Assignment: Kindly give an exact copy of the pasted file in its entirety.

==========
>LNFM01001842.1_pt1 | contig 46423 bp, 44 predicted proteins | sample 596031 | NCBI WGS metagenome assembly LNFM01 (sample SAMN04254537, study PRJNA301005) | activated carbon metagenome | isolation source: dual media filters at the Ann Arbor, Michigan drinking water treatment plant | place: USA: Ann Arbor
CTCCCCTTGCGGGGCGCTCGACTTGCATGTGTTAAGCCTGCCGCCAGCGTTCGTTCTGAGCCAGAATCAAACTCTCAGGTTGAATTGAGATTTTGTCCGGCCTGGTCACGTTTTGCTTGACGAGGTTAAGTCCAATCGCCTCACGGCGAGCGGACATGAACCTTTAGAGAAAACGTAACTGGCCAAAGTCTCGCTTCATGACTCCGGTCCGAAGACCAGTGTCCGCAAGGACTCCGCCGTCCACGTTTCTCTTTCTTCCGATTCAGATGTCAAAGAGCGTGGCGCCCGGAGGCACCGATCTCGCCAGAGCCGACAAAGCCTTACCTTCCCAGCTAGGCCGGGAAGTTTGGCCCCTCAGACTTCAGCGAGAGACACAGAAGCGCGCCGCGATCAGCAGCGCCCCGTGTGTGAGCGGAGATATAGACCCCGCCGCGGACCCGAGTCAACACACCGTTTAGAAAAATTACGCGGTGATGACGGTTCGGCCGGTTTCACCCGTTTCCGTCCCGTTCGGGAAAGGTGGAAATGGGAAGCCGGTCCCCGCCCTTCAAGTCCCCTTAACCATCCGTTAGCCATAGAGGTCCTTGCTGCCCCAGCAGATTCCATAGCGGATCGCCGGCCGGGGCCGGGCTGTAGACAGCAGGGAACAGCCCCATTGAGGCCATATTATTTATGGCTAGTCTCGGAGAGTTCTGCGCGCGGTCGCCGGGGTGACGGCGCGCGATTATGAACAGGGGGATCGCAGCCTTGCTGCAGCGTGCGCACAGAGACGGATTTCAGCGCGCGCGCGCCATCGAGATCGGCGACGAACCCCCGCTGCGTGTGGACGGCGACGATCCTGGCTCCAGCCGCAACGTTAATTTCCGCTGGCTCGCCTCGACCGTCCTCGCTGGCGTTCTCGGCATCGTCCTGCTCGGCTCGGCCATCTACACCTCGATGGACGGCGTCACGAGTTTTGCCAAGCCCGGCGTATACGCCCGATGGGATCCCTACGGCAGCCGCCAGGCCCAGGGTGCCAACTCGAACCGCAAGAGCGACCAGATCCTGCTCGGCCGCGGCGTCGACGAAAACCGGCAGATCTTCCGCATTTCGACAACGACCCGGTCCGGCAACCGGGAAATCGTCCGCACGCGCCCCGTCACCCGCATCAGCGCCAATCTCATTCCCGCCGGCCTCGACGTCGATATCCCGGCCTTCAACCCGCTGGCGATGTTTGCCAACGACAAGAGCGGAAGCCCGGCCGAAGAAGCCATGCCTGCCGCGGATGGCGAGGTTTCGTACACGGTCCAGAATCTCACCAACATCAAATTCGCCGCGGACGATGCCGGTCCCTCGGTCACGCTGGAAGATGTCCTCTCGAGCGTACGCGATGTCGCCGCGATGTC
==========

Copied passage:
>LNFM01001842.1_pt1 | contig 46423 bp, 44 predicted proteins | sample 596031 | NCBI WGS metagenome assembly LNFM01 (sample SAMN04254537, study PRJNA301005) | activated carbon metagenome | isolation source: dual media filters at the Ann Arbor, Michigan drinking water treatment plant | place: USA: Ann Arbor
CTCCCCTTGCGGGGCGCTCGACTTGCATGTGTTAAGCCTGCCGCCAGCGTTCGTTCTGAGCCAGAATCAAACTCTCAGGTTGAATTGAGATTTTGTCCGGCCTGGTCACGTTTTGCTTGACGAGGTTAAGTCCAATCGCCTCACGGCGAGCGGACATGAACCTTTAGAGAAAACGTAACTGGCCAAAGTCTCGCTTCATGACTCCGGTCCGAAGACCAGTGTCCGCAAGGACTCCGCCGTCCACGTTTCTCTTTCTTCCGATTCAGATGTCAAAGAGCGTGGCGCCCGGAGGCACCGATCTCGCCAGAGCCGACAAAGCCTTACCTTCCCAGCTAGGCCGGGAAGTTTGGCCCCTCAGACTTCAGCGAGAGACACAGAAGCGCGCCGCGATCAGCAGCGCCCCGTGTGTGAGCGGAGATATAGACCCCGCCGCGGACCCGAGTCAACACACCGTTTAGAAAAATTACGCGGTGATGACGGTTCGGCCGGTTTCACCCGTTTCCGTCCCGTTCGGGAAAGGTGGAAATGGGAAGCCGGTCCCCGCCCTTCAAGTCCCCTTAACCATCCGTTAGCCATAGAGGTCCTTGCTGCCCCAGCAGATTCCATAGCGGATCGCCGGCCGGGGCCGGGCTGTAGACAGCAGGGAACAGCCCCATTGAGGCCATATTATTTATGGCTAGTCTCGGAGAGTTCTGCGCGCGGTCGCCGGGGTGACGGCGCGCGATTATGAACAGGGGGATCGCAGCCTTGCTGCAGCGTGCGCACAGAGACGGATTTCAGCGCGCGCGCGCCATCGAGATCGGCGACGAACCCCCGCTGCGTGTGGACGGCGACGATCCTGGCTCCAGCCGCAACGTTAATTTCCGCTGGCTCGCCTCGACCGTCCTCGCTGGCGTTCTCGGCATCGTCCTGCTCGGCTCGGCCATCTACACCTCGATGGACGGCGTCACGAGTTTTGCCAAGCCCGGCGTATACGCCCGATGGGATCCCTACGGCAGCCGCCAGGCCCAGGGTGCCAACTCGAACCGCAAGAGCGACCAGATCCTGCTCGGCCGCGGCGTCGACGAAAACCGGCAGATCTTCCGCATTTCGACAACGACCCGGTCCGGCAACCGGGAAATCGTCCGCACGCGCCCCGTCACCCGCATCAGCGCCAATCTCATTCCCGCCGGCCTCGACGTCGATATCCCGGCCTTCAACCCGCTGGCGATGTTTGCCAACGACAAGAGCGGAAGCCCGGCCGAAGAAGCCATGCCTGCCGCGGATGGCGAGGTTTCGTACACGGTCCAGAATCTCACCAACATCAAATTCGCCGCGGACGATGCCGGTCCCTCGGTCACGCTGGAAGATGTCCTCTCGAGCGTACGCGATGTCGCCGCGATGTC